US7211114B2 (en) Endoscopic gastric bypass
US7727249B2 (en) Methods and apparatuses for reshaping the esophagus and other body lumens
US7854745B2 (en) Intragastric device
US7122033B2 (en) Endoluminal radiofrequency cauterization system
US20050010162A1 (en) Systems methods for applying a selected treatment agent into contact with tissue to treat sphincter dysfunction
US5904701A (en) Device for aiding procedural and therapeutic interventions of the gastrointestinal tract
US7721742B2 (en) Methods for diagnostic and therapeutic interventions in the peritoneal cavity
US20060047291A1 (en) Non-foreign occlusion of an airway and lung collapse
US5984942A (en) Methods and systems for reducing tissue adhesion
US4921478A (en) Cerebral balloon angioplasty system
US6743197B1 (en) Treatment of discrete tissues in respiratory, urinary, circulatory, reproductive and digestive systems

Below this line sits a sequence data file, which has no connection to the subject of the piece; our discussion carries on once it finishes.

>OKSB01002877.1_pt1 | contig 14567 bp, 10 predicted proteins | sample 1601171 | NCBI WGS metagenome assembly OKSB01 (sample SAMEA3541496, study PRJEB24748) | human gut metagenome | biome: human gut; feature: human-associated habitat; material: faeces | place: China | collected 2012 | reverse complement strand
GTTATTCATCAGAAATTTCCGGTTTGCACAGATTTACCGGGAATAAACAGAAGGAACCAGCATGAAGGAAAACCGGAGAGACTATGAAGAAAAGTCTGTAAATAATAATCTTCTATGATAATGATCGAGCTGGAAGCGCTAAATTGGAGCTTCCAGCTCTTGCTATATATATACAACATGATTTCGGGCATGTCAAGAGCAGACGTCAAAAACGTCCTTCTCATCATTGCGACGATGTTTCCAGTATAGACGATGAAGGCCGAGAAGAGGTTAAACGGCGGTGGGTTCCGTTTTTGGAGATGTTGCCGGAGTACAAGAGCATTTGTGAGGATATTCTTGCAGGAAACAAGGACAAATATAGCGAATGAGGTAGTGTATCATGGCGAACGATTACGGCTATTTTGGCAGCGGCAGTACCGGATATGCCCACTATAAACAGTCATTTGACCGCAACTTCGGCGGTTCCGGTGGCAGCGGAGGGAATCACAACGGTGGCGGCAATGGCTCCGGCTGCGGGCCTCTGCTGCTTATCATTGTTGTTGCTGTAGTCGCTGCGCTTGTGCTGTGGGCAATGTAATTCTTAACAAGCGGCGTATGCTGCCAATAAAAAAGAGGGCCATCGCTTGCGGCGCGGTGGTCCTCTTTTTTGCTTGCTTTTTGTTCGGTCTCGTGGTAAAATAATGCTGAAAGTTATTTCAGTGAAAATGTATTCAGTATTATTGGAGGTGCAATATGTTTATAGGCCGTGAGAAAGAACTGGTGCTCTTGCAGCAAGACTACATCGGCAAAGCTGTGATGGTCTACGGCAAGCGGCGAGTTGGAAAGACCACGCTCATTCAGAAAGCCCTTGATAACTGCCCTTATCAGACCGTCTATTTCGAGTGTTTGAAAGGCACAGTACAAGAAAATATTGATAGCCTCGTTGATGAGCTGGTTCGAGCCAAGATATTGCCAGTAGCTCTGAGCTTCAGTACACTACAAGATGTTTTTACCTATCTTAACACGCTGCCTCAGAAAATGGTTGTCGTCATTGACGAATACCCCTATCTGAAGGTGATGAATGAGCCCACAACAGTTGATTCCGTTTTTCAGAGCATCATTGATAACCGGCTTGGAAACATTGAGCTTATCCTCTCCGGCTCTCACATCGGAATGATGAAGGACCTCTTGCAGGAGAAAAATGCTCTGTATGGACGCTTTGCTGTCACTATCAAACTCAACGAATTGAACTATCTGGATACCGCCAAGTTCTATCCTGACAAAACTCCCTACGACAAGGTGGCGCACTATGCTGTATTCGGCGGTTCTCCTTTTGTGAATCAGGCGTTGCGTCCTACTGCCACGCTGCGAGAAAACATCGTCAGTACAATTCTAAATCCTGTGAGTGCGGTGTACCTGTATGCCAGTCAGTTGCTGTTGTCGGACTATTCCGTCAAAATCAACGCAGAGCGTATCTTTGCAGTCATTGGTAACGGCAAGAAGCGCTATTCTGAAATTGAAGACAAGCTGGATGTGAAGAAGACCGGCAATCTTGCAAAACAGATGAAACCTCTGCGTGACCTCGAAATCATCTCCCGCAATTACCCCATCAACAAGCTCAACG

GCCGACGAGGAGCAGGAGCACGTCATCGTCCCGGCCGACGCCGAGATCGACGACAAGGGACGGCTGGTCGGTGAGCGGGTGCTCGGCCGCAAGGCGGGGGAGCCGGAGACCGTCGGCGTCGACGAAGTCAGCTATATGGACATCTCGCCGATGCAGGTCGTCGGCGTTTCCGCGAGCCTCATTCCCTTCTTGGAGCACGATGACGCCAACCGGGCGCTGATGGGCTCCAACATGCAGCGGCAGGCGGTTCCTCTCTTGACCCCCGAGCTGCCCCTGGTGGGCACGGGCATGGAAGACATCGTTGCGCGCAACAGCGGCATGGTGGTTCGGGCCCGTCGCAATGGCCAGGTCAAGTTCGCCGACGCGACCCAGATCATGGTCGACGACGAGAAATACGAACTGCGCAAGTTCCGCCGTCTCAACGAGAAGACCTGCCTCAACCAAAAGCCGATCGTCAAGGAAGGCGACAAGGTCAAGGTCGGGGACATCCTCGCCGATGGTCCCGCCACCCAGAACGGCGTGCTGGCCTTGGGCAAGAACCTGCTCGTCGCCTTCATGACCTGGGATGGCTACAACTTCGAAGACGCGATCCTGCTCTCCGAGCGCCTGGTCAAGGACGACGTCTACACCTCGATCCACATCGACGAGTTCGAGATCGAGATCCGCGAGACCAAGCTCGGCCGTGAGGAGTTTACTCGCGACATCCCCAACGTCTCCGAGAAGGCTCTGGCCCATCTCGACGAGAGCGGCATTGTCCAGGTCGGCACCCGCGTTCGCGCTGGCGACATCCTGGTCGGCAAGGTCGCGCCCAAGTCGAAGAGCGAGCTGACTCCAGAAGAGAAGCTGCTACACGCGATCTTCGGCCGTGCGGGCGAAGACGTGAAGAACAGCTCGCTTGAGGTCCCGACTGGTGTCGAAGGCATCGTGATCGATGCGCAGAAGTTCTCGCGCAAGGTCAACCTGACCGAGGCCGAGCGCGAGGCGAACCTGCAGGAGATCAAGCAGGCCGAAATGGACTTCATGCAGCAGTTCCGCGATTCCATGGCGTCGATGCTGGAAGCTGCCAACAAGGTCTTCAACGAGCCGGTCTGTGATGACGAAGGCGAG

US4423725A (en) Multiple surgical cuff
Confino et al. Transcervical balloon tuboplasty
US6470219B1 (en) Apparatus and method for treating female urinary incontinence
US20040082859A1 (en) Method and apparatus employing ultrasound energy to treat body sphincters
US6716252B2 (en) Prostatic stent with localized tissue engaging anchoring means and methods for inhibiting obstruction of the prostatic urethra
US6409723B1 (en) Treating body tissue by applying energy and substances
US7335210B2 (en) Endoscope and tools for applying sealants and adhesives and intestinal lining for reducing food absorption
US20080275445A1 (en) Method and apparatus for gastrointestinal tract ablation for treatment of obesity

Legal Events

Date Code Title Description
CC Certificate of correction
FPAY Fee payment

Year of fee payment: 4

REMI Maintenance fee reminder mailed
AS Assignment

Owner name: ZKZ SCIENCE CORP., NEW YORK

Free format text: ASSIGNMENT OF ASSIGNORS INTEREST;ASSIGNOR:ZIMMON, DAVID S.;REEL/FRAME:015056/0536

Effective date: 20040213

REMI Maintenance fee reminder mailed
LAPS Lapse for failure to pay maintenance fees
FP Expired due to failure to pay maintenance fee

Effective date: 20070525